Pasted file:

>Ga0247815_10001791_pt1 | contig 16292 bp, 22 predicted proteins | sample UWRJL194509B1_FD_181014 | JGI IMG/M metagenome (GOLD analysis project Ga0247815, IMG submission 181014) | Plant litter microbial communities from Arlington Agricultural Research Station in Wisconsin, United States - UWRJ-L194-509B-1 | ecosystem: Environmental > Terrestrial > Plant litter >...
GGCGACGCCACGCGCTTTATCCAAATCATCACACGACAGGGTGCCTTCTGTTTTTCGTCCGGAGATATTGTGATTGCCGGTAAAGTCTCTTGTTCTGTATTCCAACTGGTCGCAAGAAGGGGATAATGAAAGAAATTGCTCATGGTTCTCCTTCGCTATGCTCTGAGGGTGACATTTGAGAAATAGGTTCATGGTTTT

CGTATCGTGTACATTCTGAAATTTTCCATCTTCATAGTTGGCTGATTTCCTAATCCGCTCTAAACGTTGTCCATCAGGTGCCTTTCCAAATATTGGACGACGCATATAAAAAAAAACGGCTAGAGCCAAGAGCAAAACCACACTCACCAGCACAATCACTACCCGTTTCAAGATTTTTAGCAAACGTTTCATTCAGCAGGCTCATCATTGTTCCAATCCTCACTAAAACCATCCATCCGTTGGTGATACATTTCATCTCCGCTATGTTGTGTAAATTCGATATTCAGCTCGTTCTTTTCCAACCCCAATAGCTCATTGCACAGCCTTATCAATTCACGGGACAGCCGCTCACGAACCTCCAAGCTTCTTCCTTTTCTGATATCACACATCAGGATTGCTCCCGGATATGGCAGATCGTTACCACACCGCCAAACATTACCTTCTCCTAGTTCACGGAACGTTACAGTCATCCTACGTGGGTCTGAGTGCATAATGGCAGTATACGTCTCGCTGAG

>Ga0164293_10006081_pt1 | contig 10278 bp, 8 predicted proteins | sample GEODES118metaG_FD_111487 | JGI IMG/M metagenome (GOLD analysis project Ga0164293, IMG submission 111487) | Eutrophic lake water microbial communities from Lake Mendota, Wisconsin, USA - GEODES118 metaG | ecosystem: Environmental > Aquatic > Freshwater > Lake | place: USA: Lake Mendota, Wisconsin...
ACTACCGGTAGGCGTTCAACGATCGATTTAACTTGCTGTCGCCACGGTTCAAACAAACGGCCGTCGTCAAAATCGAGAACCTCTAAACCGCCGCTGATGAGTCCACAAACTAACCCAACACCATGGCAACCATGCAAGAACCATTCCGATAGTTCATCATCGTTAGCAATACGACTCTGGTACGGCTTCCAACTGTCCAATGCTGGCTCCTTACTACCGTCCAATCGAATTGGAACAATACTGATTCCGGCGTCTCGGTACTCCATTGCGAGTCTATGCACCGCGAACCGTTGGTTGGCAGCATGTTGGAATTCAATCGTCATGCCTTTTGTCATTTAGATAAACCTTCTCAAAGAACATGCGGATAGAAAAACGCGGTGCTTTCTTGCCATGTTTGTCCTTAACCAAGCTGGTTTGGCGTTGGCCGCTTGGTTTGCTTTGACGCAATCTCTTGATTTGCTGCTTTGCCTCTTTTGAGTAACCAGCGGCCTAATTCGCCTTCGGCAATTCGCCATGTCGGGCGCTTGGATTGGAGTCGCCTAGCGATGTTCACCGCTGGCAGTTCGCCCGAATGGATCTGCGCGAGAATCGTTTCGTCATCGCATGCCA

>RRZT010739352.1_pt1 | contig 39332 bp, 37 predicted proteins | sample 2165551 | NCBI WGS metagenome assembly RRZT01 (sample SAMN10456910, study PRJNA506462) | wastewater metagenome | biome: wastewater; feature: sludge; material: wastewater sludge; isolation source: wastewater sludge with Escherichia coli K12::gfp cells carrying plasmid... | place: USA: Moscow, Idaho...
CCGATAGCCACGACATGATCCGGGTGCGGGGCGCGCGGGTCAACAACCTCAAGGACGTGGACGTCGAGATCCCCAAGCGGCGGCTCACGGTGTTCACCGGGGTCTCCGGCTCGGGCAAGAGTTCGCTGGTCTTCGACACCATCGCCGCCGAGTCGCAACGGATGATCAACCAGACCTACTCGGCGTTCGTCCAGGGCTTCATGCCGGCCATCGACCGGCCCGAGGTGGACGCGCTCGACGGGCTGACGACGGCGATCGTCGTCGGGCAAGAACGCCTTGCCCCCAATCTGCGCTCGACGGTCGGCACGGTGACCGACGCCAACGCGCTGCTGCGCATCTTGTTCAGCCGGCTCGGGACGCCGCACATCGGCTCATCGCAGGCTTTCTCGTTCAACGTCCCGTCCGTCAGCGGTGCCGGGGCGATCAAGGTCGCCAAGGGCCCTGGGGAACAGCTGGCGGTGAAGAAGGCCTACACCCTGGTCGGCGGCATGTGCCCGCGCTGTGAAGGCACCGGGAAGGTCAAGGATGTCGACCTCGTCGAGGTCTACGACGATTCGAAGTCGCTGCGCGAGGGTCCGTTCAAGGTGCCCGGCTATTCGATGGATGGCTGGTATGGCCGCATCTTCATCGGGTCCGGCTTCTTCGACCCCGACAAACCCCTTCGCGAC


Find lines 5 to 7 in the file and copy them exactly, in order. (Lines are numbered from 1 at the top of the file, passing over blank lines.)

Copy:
ACTACCGGTAGGCGTTCAACGATCGATTTAACTTGCTGTCGCCACGGTTCAAACAAACGGCCGTCGTCAAAATCGAGAACCTCTAAACCGCCGCTGATGAGTCCACAAACTAACCCAACACCATGGCAACCATGCAAGAACCATTCCGATAGTTCATCATCGTTAGCAATACGACTCTGGTACGGCTTCCAACTGTCCAATGCTGGCTCCTTACTACCGTCCAATCGAATTGGAACAATACTGATTCCGGCGTCTCGGTACTCCATTGCGAGTCTATGCACCGCGAACCGTTGGTTGGCAGCATGTTGGAATTCAATCGTCATGCCTTTTGTCATTTAGATAAACCTTCTCAAAGAACATGCGGATAGAAAAACGCGGTGCTTTCTTGCCATGTTTGTCCTTAACCAAGCTGGTTTGGCGTTGGCCGCTTGGTTTGCTTTGACGCAATCTCTTGATTTGCTGCTTTGCCTCTTTTGAGTAACCAGCGGCCTAATTCGCCTTCGGCAATTCGCCATGTCGGGCGCTTGGATTGGAGTCGCCTAGCGATGTTCACCGCTGGCAGTTCGCCCGAATGGATCTGCGCGAGAATCGTTTCGTCATCGCATGCCA

>RRZT010739352.1_pt1 | contig 39332 bp, 37 predicted proteins | sample 2165551 | NCBI WGS metagenome assembly RRZT01 (sample SAMN10456910, study PRJNA506462) | wastewater metagenome | biome: wastewater; feature: sludge; material: wastewater sludge; isolation source: wastewater sludge with Escherichia coli K12::gfp cells carrying plasmid... | place: USA: Moscow, Idaho...
CCGATAGCCACGACATGATCCGGGTGCGGGGCGCGCGGGTCAACAACCTCAAGGACGTGGACGTCGAGATCCCCAAGCGGCGGCTCACGGTGTTCACCGGGGTCTCCGGCTCGGGCAAGAGTTCGCTGGTCTTCGACACCATCGCCGCCGAGTCGCAACGGATGATCAACCAGACCTACTCGGCGTTCGTCCAGGGCTTCATGCCGGCCATCGACCGGCCCGAGGTGGACGCGCTCGACGGGCTGACGACGGCGATCGTCGTCGGGCAAGAACGCCTTGCCCCCAATCTGCGCTCGACGGTCGGCACGGTGACCGACGCCAACGCGCTGCTGCGCATCTTGTTCAGCCGGCTCGGGACGCCGCACATCGGCTCATCGCAGGCTTTCTCGTTCAACGTCCCGTCCGTCAGCGGTGCCGGGGCGATCAAGGTCGCCAAGGGCCCTGGGGAACAGCTGGCGGTGAAGAAGGCCTACACCCTGGTCGGCGGCATGTGCCCGCGCTGTGAAGGCACCGGGAAGGTCAAGGATGTCGACCTCGTCGAGGTCTACGACGATTCGAAGTCGCTGCGCGAGGGTCCGTTCAAGGTGCCCGGCTATTCGATGGATGGCTGGTATGGCCGCATCTTCATCGGGTCCGGCTTCTTCGACCCCGACAAACCCCTTCGCGAC